Tuesday, December 28, 2004

The Expanding Number of Celebrities

I’m going to throw out these names; chances are you or someone reading this, identifies them as celebrities: Scott Petersen, Larry King, Ronn Owens, Dennis Richmond, Kelly Perdue, Mike Silver, Bill O’Reilly, Rae Hollit, Bill Gates, Jerry Brown, Paula Poundstone, Paris Hilton, Jennifer C, Omarosa, Katie Couric, Petra Nikova, Kevin Bacon, Ashley Simpson, Anne Coulter, Oprah Winfrey, Madonna, Rich Isen, Andrea Kramer, Jennifer Griffin, Kenny Witherspoon, Craig Newmark and Jan Wahl.

OK. Some of them you recognize, and others leave you scratching your head. I’ll help you with a few. Petra Nikova is the once unknown "supermodel" whose recent claim to fame is that she was hanging from a tree for eight hours after the Tsunami struck in Thailand. Kenny Witherspoon is a Bay Area Olympian whose face is on a late night commercial pushing a new kind of health candy bar for athletes. Rae Hollit is a female bodybuilder who has been in several feature films. Some of the other you know, but you can tell me whom you recognize.

Kelly Perdue is the most recent winner of "The Apprentice." The reality show concept is the newest form of celebrity-producing TV program. These new celebrities truly walk among us. Remember Andrew Firestone from "The Bachelor"? He’s your typical San Francisco Marina District guy, only now he walks with a baseball cap turned down over his brow. Who’s next?
What’s the point? I’m personally convinced that celebrities surround us and that our culture is creating them at a record pace. I’ve not sat down to calculate the number, but I’ll divide celebrities into these categories: entertainment, news, expert, Internet, business, reality, sports, and commercial.

In my view of this, celebrities can not only come from any of these categories, but also be in more than one of them. For example, Paris Hilton is an Internet celebrity. She’s one of the most searched names online according to Lycos (http://www.lycos.com) and let’s face it, that infamous sex video had something to do with it.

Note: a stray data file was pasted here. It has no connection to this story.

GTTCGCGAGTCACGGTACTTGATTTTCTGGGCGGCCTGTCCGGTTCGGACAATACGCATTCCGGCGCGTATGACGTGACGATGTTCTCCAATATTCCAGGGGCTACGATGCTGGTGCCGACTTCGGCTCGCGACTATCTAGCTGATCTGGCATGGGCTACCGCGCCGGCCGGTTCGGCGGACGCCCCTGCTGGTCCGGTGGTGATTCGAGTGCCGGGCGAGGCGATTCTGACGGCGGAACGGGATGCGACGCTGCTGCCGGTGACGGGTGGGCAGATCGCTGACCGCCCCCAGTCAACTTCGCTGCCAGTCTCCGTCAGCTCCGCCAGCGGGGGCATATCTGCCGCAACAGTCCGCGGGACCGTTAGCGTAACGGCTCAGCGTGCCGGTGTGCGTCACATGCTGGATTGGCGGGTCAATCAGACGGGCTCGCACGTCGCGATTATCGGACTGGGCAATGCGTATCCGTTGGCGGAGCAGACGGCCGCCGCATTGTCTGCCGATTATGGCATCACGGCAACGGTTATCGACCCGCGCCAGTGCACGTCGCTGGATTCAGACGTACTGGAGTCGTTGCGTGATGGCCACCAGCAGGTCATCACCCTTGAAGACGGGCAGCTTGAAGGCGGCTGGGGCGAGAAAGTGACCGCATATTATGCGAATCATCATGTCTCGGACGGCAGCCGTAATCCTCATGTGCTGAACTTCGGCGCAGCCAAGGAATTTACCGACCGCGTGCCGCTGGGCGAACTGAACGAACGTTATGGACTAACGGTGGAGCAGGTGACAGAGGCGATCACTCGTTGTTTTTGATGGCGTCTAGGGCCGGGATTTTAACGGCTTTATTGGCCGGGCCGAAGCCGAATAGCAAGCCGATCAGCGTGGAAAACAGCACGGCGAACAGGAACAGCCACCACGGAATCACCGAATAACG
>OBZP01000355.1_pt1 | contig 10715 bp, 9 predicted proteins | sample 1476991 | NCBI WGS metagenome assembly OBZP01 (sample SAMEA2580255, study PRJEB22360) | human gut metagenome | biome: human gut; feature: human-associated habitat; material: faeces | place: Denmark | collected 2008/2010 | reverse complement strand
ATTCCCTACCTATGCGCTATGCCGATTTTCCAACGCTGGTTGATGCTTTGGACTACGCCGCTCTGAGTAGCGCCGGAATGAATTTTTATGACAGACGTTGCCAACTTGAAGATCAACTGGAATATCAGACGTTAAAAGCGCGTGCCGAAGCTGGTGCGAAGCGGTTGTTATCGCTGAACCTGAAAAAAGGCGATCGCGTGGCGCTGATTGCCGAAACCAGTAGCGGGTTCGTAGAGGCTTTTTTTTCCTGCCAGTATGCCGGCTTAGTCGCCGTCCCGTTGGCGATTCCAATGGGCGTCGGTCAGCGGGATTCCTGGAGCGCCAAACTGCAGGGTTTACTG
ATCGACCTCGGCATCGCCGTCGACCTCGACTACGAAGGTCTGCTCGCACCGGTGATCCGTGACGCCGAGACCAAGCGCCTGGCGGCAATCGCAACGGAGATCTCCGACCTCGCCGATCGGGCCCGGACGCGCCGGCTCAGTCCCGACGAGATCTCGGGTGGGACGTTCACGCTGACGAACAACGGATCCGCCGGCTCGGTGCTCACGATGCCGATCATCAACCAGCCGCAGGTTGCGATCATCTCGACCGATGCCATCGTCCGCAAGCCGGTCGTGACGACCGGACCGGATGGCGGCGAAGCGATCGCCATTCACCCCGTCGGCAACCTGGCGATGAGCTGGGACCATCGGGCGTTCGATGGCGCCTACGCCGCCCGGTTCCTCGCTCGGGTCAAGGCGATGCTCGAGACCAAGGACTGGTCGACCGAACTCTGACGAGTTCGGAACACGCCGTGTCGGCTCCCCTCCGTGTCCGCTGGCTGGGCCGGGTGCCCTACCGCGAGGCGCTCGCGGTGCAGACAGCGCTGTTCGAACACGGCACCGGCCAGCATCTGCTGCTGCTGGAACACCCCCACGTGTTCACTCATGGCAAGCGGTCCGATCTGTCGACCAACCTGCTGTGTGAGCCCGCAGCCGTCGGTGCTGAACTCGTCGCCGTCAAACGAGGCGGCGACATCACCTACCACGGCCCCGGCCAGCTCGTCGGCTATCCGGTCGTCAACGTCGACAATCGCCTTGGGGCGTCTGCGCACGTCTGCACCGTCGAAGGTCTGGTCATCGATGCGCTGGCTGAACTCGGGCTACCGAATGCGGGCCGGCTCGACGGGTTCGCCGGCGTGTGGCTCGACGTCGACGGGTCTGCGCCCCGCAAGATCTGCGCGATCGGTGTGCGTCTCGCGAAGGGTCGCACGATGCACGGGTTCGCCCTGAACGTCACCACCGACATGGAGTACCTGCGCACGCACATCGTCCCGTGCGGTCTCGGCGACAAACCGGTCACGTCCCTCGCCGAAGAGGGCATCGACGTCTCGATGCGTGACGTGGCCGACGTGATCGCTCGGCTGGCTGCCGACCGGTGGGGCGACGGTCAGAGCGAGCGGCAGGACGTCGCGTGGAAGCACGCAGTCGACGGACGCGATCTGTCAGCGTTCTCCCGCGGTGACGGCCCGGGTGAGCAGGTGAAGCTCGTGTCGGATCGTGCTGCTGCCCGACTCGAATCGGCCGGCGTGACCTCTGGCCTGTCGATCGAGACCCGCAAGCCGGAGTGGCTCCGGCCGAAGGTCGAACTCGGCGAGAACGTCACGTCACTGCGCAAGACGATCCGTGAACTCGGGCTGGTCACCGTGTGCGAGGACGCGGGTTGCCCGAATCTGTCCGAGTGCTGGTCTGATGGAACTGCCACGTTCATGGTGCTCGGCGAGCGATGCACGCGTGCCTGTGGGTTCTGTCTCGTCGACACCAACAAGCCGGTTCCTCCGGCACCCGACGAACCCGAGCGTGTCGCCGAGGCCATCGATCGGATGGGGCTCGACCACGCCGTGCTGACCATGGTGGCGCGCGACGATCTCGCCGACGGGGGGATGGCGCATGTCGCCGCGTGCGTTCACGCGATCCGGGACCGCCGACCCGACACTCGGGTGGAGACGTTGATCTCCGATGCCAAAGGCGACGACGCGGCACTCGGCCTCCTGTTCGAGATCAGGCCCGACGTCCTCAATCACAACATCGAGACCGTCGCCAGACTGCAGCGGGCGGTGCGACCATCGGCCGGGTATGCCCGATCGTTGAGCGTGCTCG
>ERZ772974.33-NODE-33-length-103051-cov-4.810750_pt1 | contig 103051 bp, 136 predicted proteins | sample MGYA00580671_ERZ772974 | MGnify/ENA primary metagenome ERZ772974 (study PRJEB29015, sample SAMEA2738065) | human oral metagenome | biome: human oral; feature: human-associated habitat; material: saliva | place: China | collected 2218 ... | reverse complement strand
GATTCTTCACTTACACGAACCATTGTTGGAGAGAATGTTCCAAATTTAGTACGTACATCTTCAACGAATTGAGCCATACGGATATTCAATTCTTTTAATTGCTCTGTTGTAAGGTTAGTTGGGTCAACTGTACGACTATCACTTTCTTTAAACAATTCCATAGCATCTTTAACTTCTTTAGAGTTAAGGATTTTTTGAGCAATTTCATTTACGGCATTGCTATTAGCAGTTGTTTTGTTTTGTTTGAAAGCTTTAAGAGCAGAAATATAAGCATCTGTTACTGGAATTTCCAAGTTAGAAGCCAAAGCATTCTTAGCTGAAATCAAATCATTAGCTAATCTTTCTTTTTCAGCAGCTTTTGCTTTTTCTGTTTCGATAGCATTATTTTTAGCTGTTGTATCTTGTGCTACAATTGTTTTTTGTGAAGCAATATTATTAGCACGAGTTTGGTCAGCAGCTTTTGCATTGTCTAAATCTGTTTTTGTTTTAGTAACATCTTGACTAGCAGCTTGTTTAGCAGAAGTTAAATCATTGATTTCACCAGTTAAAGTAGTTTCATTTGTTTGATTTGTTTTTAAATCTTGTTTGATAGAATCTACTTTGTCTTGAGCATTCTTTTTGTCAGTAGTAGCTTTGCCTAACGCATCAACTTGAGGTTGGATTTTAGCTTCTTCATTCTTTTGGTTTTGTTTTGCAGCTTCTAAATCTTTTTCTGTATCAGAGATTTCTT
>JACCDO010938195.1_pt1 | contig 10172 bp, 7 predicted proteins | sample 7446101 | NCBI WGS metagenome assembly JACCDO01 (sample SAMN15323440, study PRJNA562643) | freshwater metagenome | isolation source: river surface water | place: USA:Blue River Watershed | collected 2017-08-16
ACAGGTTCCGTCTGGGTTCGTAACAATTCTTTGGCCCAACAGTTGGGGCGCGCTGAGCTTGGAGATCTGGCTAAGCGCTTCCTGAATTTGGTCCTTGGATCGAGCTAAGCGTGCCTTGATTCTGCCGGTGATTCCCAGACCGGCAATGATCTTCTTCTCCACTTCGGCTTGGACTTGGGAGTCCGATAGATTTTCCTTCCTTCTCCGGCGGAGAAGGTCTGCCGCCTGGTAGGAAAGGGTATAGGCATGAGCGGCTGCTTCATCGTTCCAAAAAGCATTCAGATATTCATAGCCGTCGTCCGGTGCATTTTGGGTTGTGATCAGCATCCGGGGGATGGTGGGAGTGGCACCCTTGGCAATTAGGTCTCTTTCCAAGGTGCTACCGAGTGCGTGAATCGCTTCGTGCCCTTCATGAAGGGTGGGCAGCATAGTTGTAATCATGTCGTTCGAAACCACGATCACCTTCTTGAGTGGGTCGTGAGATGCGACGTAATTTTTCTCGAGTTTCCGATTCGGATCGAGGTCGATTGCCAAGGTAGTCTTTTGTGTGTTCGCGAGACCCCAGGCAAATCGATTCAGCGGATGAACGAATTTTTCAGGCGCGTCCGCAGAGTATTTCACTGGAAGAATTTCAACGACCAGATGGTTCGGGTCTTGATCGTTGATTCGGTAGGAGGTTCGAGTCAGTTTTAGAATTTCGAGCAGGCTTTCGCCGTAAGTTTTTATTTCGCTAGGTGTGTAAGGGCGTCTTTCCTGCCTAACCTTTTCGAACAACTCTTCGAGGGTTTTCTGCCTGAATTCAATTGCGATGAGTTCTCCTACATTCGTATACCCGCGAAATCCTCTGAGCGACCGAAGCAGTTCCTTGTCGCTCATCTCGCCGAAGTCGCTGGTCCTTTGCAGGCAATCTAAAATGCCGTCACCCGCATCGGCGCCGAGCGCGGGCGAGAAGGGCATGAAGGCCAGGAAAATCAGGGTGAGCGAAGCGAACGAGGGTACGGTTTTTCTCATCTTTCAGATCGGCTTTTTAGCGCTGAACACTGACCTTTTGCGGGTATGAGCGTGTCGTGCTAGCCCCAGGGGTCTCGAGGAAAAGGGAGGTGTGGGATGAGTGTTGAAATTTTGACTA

But with her show "The Simple Life" Paris has moved into the entertainment area. So, she’s in both camps, now. Ronn Owens is the host of the number one ranked talk show in The Bay Area (right Ronn?). He’s in the entertainment area. But with just an investment push, I think Ronn could go into the Internet area, he just needs a good blog. (Taking the hint, Ronn?)

Craig Newmark is the founder of Craigslist. He fits in the Internet area, and if he has his way, he’ll stay there. But can he control this? Already, he’s featured in the most recent Esquire Magazine as a business genius, so guess what? He falls in the business area, too. His "Craig Takes On Hollywood" causes him to flirt with the entertainment category. He will only firmly place himself in that area when he’s discovered dating someone like…Mena Suvari? (The American Pie and American Beauty star is certainly his type…c’mon Craig, chime in, here.)
In a world of not only 500-channel television, but also smaller and smaller video recording devices, and now cameras in cell phone, anyone can be captured doing anything. All it takes is a savvy and determined person to put that something online, and all of a sudden (depending on what they do and if their name’s released) that someone is a celebrity.